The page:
It’s imminent. My Global History of the Cold War 1945-1991 will be out from Palgrave Macmillan later this month. As with any book, it’s a pleasure to see it actually in print, but I have special reasons for welcoming the culmination of this particular project. I am following on here from recent posts by Chris Gehrz about the process of writing his Lindbergh book, and how that has intertwined with his own life. Let me go one step further and say that in a weird way, I have been writing autobiography.
The official description of the book declares that it
provides a dynamic and concise overview of the Cold War. Offering balanced coverage of the whole era, it takes a firmly global approach, showing how at various times the focus of East-West rivalry shifted to new and surprising venues, from Laos to Katanga, from Nicaragua to Angola. Throughout, Jenkins emphasizes intelligence, technology and religion, as well as highlighting themes that are relevant to the present day. A rich array of popular culture examples is used to demonstrate how the crisis was understood and perceived by mainstream audiences across the world, and the book includes three ‘snapshot’ chapters, which offer an overview of the state of play at pivotal moments in the conflict – 1946, 1968 and 1980 – in order to illuminate the inter-relationship between apparently discrete situations. This is an essential introduction for students studying Cold War, twentieth century or Global history.
Well, I’m biased, but that is indeed what I claim.
So where does autobiography come in? I was born in 1952, and the very first images of news I remember watching on television depicted war in the Congo, which must have been in 1960. Throughout my life, I remember seeing and reading successive news items about the great events of the Cold War. I saw my father start to breathe again when the radio news announced a settlement of the Cuba crisis. I followed the Soviet-US rivalry in the space race, which right through about 1966 was very serious competition indeed, and it was not clear who was going to win. Back then, that meant following news of launches by means of short wave radio, as the internet was still a generation away.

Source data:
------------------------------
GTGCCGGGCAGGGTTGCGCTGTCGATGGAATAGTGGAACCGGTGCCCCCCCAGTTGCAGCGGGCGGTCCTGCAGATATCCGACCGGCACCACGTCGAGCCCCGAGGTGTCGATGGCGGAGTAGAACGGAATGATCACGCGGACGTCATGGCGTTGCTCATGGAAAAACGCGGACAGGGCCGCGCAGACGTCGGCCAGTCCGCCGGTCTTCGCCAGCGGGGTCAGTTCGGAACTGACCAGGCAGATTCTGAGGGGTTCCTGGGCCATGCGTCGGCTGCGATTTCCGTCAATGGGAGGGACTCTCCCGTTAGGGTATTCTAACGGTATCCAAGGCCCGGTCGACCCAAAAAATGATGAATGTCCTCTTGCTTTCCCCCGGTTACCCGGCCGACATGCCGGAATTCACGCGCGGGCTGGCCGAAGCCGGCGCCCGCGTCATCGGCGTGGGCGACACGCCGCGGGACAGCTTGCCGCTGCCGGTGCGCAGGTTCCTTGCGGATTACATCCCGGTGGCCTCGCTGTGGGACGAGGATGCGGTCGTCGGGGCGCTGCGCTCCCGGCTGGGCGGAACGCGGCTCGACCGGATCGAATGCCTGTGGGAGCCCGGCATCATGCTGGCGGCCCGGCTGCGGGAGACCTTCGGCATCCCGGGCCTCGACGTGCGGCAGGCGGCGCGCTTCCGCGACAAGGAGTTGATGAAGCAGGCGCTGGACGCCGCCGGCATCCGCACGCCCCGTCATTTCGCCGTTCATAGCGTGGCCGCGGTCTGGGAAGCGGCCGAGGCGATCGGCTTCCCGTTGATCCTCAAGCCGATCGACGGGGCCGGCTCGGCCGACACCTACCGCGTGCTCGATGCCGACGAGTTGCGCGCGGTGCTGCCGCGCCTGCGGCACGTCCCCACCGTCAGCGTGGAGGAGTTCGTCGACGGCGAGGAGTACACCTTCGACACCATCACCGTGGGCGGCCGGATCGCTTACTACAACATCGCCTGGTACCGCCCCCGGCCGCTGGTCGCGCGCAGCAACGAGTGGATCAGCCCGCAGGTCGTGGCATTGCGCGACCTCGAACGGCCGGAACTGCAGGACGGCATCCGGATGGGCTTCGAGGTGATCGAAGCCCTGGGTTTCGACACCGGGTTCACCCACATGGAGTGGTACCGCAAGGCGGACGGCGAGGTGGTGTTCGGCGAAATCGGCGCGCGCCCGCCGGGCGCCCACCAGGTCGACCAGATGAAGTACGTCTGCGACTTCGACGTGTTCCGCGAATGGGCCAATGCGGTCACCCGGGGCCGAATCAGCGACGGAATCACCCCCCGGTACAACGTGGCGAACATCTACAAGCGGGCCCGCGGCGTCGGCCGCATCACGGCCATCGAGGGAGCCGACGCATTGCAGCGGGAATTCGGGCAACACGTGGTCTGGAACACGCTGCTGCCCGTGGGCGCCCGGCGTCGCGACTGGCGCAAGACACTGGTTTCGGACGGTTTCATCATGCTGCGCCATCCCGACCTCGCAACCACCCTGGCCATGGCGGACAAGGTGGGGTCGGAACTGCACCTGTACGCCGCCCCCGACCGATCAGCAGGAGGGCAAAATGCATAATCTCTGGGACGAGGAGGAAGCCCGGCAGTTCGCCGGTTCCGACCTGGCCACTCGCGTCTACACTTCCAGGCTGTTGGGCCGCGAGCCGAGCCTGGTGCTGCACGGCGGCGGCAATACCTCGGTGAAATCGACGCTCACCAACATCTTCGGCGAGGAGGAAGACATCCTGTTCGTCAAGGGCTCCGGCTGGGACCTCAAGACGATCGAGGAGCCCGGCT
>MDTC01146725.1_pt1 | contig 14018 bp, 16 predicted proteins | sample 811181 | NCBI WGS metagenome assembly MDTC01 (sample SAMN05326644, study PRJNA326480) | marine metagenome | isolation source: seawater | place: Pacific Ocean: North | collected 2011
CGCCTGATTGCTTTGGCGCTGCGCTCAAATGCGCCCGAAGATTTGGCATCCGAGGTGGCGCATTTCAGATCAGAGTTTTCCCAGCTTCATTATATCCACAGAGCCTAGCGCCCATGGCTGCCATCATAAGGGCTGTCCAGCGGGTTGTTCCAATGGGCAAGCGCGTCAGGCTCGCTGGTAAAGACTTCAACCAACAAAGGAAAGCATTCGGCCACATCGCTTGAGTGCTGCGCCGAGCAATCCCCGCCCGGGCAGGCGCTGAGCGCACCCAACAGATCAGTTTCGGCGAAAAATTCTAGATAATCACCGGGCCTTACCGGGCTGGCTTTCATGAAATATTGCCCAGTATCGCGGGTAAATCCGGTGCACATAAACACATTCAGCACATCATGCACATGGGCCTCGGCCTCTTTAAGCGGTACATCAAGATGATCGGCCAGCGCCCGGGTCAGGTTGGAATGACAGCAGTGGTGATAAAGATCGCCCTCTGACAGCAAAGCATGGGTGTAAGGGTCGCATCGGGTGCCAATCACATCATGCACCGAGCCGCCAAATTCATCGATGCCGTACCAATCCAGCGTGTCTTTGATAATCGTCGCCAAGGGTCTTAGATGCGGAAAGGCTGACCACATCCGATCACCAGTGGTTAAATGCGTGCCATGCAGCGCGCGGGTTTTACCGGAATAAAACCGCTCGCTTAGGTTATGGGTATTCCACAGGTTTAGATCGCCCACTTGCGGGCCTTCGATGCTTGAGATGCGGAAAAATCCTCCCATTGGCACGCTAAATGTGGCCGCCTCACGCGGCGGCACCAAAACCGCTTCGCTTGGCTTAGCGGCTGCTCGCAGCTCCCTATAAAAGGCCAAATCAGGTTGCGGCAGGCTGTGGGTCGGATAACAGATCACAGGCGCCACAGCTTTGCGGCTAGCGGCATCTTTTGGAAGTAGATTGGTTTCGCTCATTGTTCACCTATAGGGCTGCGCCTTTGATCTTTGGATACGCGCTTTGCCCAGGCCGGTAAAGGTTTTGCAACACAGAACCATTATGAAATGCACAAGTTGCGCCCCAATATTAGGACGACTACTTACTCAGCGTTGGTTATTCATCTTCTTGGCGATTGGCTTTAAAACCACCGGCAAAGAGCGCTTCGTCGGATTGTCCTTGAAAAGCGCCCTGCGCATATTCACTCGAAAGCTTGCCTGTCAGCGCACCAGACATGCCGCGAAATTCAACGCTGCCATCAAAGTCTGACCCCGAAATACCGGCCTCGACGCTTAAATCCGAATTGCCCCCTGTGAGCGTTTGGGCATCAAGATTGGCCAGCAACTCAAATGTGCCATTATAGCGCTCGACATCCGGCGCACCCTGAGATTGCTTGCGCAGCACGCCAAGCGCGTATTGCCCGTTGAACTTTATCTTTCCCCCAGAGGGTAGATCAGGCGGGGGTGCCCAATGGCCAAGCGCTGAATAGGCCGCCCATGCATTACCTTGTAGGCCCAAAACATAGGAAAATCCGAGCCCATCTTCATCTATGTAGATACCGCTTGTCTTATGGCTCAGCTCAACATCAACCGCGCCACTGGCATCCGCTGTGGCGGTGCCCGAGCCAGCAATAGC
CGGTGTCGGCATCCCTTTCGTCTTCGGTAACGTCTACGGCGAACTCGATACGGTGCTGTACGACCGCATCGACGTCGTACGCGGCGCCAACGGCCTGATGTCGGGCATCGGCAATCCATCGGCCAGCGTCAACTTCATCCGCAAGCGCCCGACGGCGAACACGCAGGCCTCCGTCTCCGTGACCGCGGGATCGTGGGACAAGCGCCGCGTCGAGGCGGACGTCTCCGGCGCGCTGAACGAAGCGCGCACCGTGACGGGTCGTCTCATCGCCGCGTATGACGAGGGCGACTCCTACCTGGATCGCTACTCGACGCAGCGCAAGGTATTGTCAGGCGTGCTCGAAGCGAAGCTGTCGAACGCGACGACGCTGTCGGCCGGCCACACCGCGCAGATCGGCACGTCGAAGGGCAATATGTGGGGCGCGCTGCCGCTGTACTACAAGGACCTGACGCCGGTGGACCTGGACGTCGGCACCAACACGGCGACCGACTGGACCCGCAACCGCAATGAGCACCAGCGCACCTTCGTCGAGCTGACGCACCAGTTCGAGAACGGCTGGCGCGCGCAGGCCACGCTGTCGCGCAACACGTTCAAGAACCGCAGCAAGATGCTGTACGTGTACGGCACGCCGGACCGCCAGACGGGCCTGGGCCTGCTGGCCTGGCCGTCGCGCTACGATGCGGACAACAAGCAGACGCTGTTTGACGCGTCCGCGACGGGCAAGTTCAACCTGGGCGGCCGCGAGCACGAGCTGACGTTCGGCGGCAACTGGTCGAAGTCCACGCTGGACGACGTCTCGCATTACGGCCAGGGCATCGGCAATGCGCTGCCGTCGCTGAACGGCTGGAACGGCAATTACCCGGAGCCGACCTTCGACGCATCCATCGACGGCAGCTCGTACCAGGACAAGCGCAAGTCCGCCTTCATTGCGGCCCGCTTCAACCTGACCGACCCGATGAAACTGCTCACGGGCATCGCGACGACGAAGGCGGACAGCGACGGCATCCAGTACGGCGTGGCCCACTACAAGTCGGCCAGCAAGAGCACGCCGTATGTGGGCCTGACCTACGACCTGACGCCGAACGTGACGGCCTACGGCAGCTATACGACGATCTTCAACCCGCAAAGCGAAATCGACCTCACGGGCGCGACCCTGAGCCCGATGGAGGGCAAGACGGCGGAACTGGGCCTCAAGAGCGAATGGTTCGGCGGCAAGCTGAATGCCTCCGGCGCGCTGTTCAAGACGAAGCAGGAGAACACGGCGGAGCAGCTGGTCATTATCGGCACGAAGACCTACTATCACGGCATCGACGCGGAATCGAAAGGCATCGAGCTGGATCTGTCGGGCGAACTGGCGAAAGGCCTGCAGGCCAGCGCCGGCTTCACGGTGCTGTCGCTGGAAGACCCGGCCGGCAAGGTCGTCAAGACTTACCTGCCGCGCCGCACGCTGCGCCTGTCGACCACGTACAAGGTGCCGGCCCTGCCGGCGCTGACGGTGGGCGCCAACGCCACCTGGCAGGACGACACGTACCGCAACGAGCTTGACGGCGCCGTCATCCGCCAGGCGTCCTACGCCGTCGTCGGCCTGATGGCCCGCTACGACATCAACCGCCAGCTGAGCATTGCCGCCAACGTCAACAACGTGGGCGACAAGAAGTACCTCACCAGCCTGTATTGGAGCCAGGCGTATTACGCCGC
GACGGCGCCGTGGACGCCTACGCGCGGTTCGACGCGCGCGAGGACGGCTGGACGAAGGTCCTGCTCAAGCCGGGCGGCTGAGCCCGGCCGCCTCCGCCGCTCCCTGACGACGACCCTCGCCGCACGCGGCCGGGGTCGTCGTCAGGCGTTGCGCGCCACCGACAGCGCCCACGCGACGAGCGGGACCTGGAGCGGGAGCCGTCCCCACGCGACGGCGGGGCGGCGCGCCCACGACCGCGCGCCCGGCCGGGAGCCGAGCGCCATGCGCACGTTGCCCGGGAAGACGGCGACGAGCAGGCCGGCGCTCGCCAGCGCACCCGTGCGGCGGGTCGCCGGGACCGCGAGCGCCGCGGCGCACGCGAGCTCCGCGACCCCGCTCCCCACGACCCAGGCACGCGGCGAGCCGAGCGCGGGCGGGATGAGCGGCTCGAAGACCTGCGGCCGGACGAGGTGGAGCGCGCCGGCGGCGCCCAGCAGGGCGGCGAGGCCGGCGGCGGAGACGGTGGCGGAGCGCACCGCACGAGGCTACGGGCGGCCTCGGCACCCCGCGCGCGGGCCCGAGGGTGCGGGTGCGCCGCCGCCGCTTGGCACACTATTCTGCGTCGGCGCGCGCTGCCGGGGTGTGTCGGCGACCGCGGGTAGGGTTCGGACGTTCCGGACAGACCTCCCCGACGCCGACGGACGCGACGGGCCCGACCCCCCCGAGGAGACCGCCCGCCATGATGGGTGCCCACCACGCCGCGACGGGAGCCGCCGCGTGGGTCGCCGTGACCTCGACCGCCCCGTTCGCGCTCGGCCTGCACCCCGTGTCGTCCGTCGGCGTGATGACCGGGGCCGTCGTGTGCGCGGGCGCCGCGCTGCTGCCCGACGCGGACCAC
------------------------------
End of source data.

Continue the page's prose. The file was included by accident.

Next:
If you think of the Cold War as running from 1945 to 1991 – and we can debate that – then its precise midpoint, its pivot, was in 1968, a year I recall very well indeed. (As I grew up in Britain, I never stood any risk of being drafted for an actual war, then or later). In 1968, one big event for me was attending the Russian Exhibition in London, a spectacular cultural and trade showcase event that the Soviets had planned for years. It was indeed very memorable, not least for the space-related exhibits – but just as it was getting under way, the Soviets invaded Czechoslovakia, and the glitzy show was overrun by protesters. I bagged it and went to see Kubrick’s 2001, in Cinerama. I never looked back.